Style, technique, use of color, use of multiple mediums; these are some the elements that artists use to set themselves apart while making recognizable art. Most artists strive to have one cohesive body of work, Bonnie Coulter likes to create in an interesting collection of connected genres. The overarching glue is bold color, humor, the personality of a thing or being and everything connected to the sea. While Coulter has recently made some major transitions in media, she remains true to the heart of her subject matter.
Bonnie's love of design, form and function flourished early in life. "My father heavily influenced what I would do in life. When I was seventeen, I wanted to join the family business, but he talked me into becoming an architectural draftsman because being a cement finisher like him was out of the question," Bonnie talks about her early years designing custom homes and how that would influence her later years. "I was well versed at putting pen to paper. Sketching concept drawings that would become working construction plans and further seeing a project to its' completion. 35 years immersed in that career provided a good jumping off point to further sharpen by artistic voice."
Bonnie started out working in oils, she jokes about her first art course using the "Bob Ross" method to create 3D renderings of buildings and finished landscapes. She quickly moved on to painting wildlife but found that she was impatient waiting for the oil to dry. Instead she tried acrylic and found she loved the immediacy of painting quickly and intensely. Experimentation, trial and error led to the crackle series where a thick layer of the medium is troweled onto a cradled board and set to dry producing a "cracked up" surface. Coulter continues in this way and has produced a large body of small and medium sized paintings that take on an aged, romantic feel. In 2016, while flirting with Steampunk style using found objects she began playing with assemblage, putting together thousands of fishing lures to create The Lure Thief. The use of canning lids became 'Canned Salmon' working with metal and found objects she says, "was like opening all the windows on a sunny, windy day".
Coulter grew up in a large family in Surrey BC, married high school sweetheart Keith in 1971 and promptly moved to Soda Creek, BC. They bought a 160-acre hobby farm on the banks of the Fraser River and proceeded to populate it with every animal they could manage over the course of 25 years. Dogs, cats, pigs, goats, rabbits, cows, chickens, ducks, turkeys, sheep, horses and cows not to mention donkeys and mules in the later years. Pet rats, deer mice, guinea pigs, newts, lizards and snakes along with a baby crow and wayward bat took up residency in the house.
It wasn't until Bonnie retired in 2010 on Vancouver Island that art began to play a major role in her life and became her passion along with deep sea fishing. It is then no surprise that all those interactions with animals and scenery energized her imagination. Bonnie explains "We lived in a remote area and our kids didn't have other kids to knock around with, so the farm animals stood in for playmates. I was frequently amazed by how the animals would willingly play their role". Most of Bonnie's early work focused on the animal friends left behind on the farm. Stories the kids still tell about their favourite animals, like the time her son was found harbouring a momma mouse and her litter in his sock drawer and begged their lives be spared. Behold whole series on rabbits, rats, mice and dogs.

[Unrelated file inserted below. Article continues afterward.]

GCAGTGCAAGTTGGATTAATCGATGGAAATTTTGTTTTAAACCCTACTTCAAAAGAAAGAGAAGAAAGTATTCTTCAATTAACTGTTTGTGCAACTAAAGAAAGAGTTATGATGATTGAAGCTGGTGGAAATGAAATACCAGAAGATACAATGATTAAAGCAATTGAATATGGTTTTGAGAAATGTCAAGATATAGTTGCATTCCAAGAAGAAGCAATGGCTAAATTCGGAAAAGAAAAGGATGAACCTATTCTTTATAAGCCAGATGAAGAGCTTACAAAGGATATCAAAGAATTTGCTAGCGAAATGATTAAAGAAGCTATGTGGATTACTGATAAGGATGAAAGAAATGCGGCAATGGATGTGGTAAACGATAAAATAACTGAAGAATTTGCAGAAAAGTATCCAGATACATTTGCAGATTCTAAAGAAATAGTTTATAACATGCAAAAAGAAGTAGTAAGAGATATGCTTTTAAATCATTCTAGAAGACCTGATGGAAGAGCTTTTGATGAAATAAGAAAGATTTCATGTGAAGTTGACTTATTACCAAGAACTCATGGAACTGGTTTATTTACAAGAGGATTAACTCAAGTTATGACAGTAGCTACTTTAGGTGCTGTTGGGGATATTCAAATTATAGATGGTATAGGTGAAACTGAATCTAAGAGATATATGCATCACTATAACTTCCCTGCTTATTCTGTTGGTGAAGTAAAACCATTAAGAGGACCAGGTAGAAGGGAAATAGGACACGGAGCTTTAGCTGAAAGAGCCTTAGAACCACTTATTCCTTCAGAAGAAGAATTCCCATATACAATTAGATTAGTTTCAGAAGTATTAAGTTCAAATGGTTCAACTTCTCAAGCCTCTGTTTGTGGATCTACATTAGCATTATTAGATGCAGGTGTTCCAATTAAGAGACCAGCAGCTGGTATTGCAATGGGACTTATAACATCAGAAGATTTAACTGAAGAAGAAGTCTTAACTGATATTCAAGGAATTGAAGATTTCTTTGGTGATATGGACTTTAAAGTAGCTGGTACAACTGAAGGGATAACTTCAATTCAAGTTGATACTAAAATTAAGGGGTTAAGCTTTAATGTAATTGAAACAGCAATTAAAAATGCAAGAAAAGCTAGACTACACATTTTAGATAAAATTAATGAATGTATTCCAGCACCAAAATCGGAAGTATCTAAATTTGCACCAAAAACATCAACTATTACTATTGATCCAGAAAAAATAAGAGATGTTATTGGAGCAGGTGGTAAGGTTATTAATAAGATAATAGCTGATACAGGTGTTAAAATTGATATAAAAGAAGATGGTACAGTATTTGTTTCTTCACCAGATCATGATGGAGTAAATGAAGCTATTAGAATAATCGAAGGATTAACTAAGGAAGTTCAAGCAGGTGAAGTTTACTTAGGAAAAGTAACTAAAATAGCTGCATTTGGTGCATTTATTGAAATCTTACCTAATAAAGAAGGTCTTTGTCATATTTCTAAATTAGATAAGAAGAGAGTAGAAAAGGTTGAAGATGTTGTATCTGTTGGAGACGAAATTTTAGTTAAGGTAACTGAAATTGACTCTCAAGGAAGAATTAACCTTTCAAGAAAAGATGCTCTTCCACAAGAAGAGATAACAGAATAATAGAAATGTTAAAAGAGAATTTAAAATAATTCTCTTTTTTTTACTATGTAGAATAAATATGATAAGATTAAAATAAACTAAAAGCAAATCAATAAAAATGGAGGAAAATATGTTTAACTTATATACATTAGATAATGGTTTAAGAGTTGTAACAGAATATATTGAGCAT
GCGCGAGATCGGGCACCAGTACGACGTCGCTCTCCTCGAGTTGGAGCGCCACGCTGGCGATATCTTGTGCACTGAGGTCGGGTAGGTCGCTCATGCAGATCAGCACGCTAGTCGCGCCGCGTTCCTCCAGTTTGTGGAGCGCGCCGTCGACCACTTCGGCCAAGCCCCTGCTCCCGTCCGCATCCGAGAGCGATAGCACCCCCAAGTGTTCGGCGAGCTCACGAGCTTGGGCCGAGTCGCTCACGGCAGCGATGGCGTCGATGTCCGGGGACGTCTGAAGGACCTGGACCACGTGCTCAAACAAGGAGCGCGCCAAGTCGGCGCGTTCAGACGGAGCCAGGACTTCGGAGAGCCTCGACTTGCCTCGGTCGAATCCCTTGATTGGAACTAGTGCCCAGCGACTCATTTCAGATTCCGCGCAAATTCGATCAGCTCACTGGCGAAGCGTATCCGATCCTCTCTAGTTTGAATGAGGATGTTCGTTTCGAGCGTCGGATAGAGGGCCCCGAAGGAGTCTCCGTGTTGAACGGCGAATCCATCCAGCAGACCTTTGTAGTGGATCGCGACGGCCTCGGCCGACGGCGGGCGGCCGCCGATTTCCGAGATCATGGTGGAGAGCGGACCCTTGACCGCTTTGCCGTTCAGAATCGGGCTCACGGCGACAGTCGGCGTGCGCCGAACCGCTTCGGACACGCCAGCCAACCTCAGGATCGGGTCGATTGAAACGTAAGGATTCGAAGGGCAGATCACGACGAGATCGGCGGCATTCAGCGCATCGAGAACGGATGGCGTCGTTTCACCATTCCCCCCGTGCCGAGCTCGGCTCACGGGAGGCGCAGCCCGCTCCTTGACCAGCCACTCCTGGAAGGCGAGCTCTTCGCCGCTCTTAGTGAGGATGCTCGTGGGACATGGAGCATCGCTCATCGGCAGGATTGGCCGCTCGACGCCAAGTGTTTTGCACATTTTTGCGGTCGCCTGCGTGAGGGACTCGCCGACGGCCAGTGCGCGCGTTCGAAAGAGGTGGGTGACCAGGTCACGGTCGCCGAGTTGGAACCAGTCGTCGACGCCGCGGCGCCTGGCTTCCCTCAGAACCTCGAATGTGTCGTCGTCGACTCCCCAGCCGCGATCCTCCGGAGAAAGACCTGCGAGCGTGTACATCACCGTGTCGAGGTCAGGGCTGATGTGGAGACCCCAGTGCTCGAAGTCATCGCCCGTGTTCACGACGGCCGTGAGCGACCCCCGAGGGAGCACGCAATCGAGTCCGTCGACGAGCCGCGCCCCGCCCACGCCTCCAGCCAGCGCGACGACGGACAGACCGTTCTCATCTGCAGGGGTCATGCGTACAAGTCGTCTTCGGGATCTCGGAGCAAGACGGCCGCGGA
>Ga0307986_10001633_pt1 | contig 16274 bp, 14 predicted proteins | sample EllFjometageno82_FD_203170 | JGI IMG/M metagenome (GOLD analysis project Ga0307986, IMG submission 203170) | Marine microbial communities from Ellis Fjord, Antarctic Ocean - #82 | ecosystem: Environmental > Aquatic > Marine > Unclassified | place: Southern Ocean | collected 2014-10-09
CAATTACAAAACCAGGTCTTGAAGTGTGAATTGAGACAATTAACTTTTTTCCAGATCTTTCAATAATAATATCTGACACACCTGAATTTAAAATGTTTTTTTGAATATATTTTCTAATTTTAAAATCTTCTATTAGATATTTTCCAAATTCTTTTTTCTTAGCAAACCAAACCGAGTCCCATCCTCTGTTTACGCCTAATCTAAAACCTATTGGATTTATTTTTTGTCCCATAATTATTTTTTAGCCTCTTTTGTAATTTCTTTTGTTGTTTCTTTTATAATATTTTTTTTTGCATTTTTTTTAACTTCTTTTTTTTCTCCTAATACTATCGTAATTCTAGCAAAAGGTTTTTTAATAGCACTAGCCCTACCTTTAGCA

As luck would have it her husband built a 10' x 20' foot building for a client, who's project fell through and so Keith gifted her the building that became "The Boar's Bristle Studio". So, named because she uses boar bristle brushes when working in oil and just happened to have a huge taxidermy boar that hung in the studio as mascot. Today Bonnie has expanded the pallet of animals to include whales, all species of salmon, mythical mermaids made of fishing lures, bullfrogs on musical missions and any creature connected to the sea. Her studio sits mere feet off the Sooke Basin where the couple resides.
Bonnie loves meeting people and makes fast friends with studio visitors. In her words, "I have been described, by a dear friend as one degree off normal. I say I was separated from the herd at birth. I just see things differently. A little color blind, a little bit short, a little driven and a whole lot bemused by an imagination that keeps me up at night. They say paint what you know; well, I collect rusty bits, funny stories, plumb bobs and oiler cans ... not your cup of tea ... I may not paint normal art, but you can judge for yourself, you know what you like. I work in my studio most days. The coffee is always on. Drop in anytime that suits you. Just kidding, I like evenings off and during the week I take time out to go fishing. Don't be disappointed, call ahead".